Obama whacks GOP Cut, Cap, Balance plan

Neil Munro White House Correspondent
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President Barack Obama took up his bully pulpit today to whack at Republicans’ “Cut, Cap and Balance” proposal, while presenting himself to swing voters as an even-handed moderate.

“We don’t have any more time to engage in symbolic gestures, we don’t have any more time to posture,” he said of the House plan, which would cut current spending and curb Congress’ future ability to spend.

But he also offered vague support for a rival plan prepared by several senators, which would cut spending, raise taxes and allow yet more borrowing.

That plan is “broadly consistent” with his preferences, Obama said.

The plan was drafted by the so-called “Gang of Six” — a group also referred to as a “Gang of Seven.” It calls for a near-term budget cut of roughly $500 billion, tax increases of roughly $1 trillion over 10 years, and long-term spending cuts of roughly $2.5 trillion.

However, Obama did not describe any areas of agreement or disagreement with the Senate plan. Instead, he offered generalities, such as “I think what you will see is some significant overlap.” (Obama signals support for ‘balanced’ Gang of Six proposal)

In a press conference immediately afterward, White House spokesman Jay Carney refused to detail the features in the plan that the administration supports or opposes. “The president has been very clear” on what he would want in a budget-deal, he said.

House Speaker John Boehner, however, said on July 13 that the administration’s various budget proposals were as firm as “jell-o.”

Senators are also developing a so-called fallback plan that would require few or no budget cuts, while allowing the President to raise the debt ceiling in stages over the next 18 months. First suggested by Senate Republican leader Mitch McConnell, it has prompted protests from other GOP legislators who want to cut federal spending in 2011 and 2012.

Throughout the day, White House officials slammed the Cut, Cap and Balance plan.

The plan “is an extreme version of a constitutional amendment that would cap government spending and require a two-thirds supermajority to cut tax loopholes or take other steps on revenue,” Jason Furman, the deputy director of Obama’s National Economic Council, announced on the White House blog this morning.

In contrast, he wrote, “the President is pushing everyone to come to the table, put politics aside, work through our differences and prove to the American people that we can still do big and difficult, but necessary things.”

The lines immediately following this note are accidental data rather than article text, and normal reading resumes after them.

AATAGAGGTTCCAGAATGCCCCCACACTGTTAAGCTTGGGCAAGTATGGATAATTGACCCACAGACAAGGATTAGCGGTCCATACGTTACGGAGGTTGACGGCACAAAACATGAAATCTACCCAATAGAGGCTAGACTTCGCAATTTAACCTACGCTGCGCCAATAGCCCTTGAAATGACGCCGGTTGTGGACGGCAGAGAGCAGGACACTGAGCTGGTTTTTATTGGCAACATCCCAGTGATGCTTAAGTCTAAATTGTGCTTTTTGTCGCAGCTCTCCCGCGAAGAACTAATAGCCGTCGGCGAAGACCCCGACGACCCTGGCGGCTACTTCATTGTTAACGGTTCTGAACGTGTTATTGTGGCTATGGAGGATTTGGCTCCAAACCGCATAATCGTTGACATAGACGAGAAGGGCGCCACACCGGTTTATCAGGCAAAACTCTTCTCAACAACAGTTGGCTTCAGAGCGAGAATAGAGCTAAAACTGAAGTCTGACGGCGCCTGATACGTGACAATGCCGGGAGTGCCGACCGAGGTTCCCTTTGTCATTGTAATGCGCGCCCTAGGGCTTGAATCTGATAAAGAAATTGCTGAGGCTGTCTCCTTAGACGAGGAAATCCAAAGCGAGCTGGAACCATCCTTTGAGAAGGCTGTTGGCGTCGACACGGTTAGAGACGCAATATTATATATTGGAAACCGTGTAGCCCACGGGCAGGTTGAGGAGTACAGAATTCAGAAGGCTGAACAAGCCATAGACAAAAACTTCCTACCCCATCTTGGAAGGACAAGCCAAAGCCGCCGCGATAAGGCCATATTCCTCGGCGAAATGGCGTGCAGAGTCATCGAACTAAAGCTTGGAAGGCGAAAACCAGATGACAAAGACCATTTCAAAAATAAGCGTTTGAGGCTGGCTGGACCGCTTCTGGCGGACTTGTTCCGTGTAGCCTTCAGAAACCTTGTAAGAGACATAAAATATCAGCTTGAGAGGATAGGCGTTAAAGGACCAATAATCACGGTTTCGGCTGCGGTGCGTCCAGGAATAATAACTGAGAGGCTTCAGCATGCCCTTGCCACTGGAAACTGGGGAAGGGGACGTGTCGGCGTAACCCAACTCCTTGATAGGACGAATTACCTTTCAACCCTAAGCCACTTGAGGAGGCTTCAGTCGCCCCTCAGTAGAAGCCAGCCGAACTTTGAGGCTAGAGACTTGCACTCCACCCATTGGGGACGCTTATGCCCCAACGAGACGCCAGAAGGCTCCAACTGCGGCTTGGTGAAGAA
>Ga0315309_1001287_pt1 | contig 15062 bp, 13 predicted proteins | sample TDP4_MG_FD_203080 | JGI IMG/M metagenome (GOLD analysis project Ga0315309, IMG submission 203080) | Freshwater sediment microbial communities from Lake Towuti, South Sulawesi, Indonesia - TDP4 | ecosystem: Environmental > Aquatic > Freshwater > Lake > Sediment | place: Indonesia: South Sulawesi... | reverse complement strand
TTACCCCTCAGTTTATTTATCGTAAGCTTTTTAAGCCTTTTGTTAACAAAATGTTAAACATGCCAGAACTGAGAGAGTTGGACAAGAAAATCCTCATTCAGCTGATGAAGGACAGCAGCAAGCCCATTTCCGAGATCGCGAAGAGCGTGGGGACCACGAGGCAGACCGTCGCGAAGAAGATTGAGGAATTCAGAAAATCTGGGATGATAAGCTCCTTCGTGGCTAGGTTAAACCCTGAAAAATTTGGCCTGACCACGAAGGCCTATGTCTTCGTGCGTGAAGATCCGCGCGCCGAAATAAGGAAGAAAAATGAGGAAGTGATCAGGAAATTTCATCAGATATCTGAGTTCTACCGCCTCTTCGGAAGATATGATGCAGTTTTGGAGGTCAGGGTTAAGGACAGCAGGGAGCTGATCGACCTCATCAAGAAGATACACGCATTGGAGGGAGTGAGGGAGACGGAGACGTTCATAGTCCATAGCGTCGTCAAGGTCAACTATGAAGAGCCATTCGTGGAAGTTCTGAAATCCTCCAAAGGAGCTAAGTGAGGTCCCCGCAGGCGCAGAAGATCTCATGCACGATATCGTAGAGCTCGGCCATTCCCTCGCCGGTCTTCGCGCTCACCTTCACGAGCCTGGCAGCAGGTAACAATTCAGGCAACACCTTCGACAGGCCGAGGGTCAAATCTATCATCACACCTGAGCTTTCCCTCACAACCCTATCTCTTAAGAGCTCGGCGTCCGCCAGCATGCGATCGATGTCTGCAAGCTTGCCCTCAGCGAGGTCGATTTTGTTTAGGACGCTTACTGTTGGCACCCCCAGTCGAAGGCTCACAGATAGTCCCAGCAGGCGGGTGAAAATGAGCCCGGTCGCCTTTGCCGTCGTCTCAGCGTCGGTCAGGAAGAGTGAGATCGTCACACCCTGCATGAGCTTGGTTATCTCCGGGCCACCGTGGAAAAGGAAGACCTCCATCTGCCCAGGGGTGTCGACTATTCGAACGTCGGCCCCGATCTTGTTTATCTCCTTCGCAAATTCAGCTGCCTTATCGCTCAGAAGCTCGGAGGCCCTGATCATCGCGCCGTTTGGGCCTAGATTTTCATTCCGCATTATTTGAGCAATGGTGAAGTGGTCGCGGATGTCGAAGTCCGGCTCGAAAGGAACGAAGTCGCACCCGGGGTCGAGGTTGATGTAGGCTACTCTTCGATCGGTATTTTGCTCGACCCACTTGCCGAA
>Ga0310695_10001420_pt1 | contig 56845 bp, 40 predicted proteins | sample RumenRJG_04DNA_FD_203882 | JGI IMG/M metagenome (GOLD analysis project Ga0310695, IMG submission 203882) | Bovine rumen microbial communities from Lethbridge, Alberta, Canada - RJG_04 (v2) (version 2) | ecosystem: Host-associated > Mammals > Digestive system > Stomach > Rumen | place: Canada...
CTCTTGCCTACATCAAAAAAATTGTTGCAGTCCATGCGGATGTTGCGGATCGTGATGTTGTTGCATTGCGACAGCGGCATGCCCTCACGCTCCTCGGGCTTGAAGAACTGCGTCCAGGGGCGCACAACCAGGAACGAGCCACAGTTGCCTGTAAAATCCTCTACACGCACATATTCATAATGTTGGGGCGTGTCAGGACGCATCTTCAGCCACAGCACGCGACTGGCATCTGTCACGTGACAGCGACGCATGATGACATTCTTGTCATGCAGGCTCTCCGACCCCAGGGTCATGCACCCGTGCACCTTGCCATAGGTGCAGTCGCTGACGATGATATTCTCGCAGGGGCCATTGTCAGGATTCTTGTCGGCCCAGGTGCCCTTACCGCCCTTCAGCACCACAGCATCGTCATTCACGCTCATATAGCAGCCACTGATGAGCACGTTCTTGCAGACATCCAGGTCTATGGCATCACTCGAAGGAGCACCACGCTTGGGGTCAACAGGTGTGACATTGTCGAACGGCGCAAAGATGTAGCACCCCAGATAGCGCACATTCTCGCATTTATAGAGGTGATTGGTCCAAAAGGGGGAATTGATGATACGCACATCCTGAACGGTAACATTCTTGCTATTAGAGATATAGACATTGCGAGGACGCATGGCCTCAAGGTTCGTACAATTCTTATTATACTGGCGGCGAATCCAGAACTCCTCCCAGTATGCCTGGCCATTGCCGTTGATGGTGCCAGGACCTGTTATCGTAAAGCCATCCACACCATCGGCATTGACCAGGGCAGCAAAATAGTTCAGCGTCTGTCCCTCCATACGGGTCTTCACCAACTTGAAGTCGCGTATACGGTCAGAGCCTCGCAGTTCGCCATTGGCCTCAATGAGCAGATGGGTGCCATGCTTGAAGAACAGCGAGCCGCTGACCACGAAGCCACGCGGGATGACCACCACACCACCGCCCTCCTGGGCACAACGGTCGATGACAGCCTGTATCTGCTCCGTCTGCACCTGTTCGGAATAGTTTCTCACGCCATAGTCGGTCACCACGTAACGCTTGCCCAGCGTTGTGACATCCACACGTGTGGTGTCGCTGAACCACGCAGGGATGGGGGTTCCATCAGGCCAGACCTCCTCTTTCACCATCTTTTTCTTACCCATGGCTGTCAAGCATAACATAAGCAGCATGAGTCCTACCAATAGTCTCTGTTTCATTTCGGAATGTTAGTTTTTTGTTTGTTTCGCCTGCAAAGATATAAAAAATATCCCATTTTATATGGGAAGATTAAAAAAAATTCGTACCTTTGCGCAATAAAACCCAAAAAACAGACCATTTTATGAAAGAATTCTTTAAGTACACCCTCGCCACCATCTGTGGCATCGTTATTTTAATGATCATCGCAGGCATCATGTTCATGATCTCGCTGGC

Obama’s opposition to Cut, Cap and Balance is not intended to isolate the GOP ‘s budget-cutters, said Carney. “It was not to isolate … it was to urge, cajole, and persuade both parties” to support a deal, he said. (While Democrats slam Cut, Cap, Balance, Ryan’s office fires back)

To advertise his claim of being centrist, Obama is pushing for a “big” deal on the debt ceiling. Under that approach, negotiators from both parties would agree to reduce the 10-year deficit of $12 trillion to $8 trillion, partly through tax increases amounting to $1 trillion.

But that plan would allow the government to spend $8 trillion more in borrowed debt, adding to the existing $14 trillion in debt already owed by the federal government.

To push Republicans to accept this “big” deal and tax-increase, Obama has announced he will not accept short-term increase in the federal government’s debt ceiling, and that monthly Social Security checks might be in jeopardy after Aug. 2.

On Monday, White House spokesman Jay Carney continued pushing for a tax increase — which he dubbed “balance” — to be included in a “mid-sized” debt-ceiling deal.

“There is the possibility for something short of the biggest deal possible but still something significant that would provide some deficit reduction — some significant deficit reduction, but would also still require balance, would still require give on the part of Republicans.”

On Tuesday, Carney again claimed that Republicans and a majority of Republicans support a tax-increase. “That is really the only way here if we want to do something significant,” but he did not argue that the “fallback option” should include a tax increase.